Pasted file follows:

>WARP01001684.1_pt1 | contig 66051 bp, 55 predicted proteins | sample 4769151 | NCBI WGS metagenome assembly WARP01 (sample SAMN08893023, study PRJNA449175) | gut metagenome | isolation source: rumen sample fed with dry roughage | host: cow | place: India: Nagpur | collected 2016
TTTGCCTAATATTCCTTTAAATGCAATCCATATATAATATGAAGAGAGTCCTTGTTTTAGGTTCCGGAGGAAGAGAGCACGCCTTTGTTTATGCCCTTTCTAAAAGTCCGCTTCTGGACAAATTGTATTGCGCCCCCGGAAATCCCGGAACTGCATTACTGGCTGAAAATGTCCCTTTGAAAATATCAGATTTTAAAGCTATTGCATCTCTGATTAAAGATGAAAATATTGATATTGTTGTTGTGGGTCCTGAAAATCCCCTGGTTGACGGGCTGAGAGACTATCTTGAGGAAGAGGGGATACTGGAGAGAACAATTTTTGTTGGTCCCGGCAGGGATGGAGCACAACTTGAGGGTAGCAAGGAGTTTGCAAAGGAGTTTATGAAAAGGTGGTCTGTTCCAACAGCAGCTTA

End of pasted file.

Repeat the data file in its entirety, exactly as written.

>WARP01001684.1_pt1 | contig 66051 bp, 55 predicted proteins | sample 4769151 | NCBI WGS metagenome assembly WARP01 (sample SAMN08893023, study PRJNA449175) | gut metagenome | isolation source: rumen sample fed with dry roughage | host: cow | place: India: Nagpur | collected 2016
TTTGCCTAATATTCCTTTAAATGCAATCCATATATAATATGAAGAGAGTCCTTGTTTTAGGTTCCGGAGGAAGAGAGCACGCCTTTGTTTATGCCCTTTCTAAAAGTCCGCTTCTGGACAAATTGTATTGCGCCCCCGGAAATCCCGGAACTGCATTACTGGCTGAAAATGTCCCTTTGAAAATATCAGATTTTAAAGCTATTGCATCTCTGATTAAAGATGAAAATATTGATATTGTTGTTGTGGGTCCTGAAAATCCCCTGGTTGACGGGCTGAGAGACTATCTTGAGGAAGAGGGGATACTGGAGAGAACAATTTTTGTTGGTCCCGGCAGGGATGGAGCACAACTTGAGGGTAGCAAGGAGTTTGCAAAGGAGTTTATGAAAAGGTGGTCTGTTCCAACAGCAGCTTA